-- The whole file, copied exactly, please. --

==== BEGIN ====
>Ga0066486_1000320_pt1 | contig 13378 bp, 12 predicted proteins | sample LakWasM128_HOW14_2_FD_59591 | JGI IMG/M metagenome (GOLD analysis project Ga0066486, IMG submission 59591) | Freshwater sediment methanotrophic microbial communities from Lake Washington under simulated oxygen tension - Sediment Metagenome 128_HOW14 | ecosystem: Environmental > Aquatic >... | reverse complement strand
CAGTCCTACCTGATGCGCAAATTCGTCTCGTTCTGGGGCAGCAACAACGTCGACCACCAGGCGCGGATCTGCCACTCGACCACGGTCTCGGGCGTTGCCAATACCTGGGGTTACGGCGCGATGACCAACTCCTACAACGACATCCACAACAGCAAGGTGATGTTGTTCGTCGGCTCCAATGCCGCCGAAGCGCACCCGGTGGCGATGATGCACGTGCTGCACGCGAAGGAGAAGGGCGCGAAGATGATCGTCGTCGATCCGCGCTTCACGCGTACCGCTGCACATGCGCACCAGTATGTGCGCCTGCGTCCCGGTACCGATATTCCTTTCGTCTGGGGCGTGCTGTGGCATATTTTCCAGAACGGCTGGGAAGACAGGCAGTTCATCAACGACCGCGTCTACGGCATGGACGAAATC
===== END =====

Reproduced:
>Ga0066486_1000320_pt1 | contig 13378 bp, 12 predicted proteins | sample LakWasM128_HOW14_2_FD_59591 | JGI IMG/M metagenome (GOLD analysis project Ga0066486, IMG submission 59591) | Freshwater sediment methanotrophic microbial communities from Lake Washington under simulated oxygen tension - Sediment Metagenome 128_HOW14 | ecosystem: Environmental > Aquatic >... | reverse complement strand
CAGTCCTACCTGATGCGCAAATTCGTCTCGTTCTGGGGCAGCAACAACGTCGACCACCAGGCGCGGATCTGCCACTCGACCACGGTCTCGGGCGTTGCCAATACCTGGGGTTACGGCGCGATGACCAACTCCTACAACGACATCCACAACAGCAAGGTGATGTTGTTCGTCGGCTCCAATGCCGCCGAAGCGCACCCGGTGGCGATGATGCACGTGCTGCACGCGAAGGAGAAGGGCGCGAAGATGATCGTCGTCGATCCGCGCTTCACGCGTACCGCTGCACATGCGCACCAGTATGTGCGCCTGCGTCCCGGTACCGATATTCCTTTCGTCTGGGGCGTGCTGTGGCATATTTTCCAGAACGGCTGGGAAGACAGGCAGTTCATCAACGACCGCGTCTACGGCATGGACGAAATC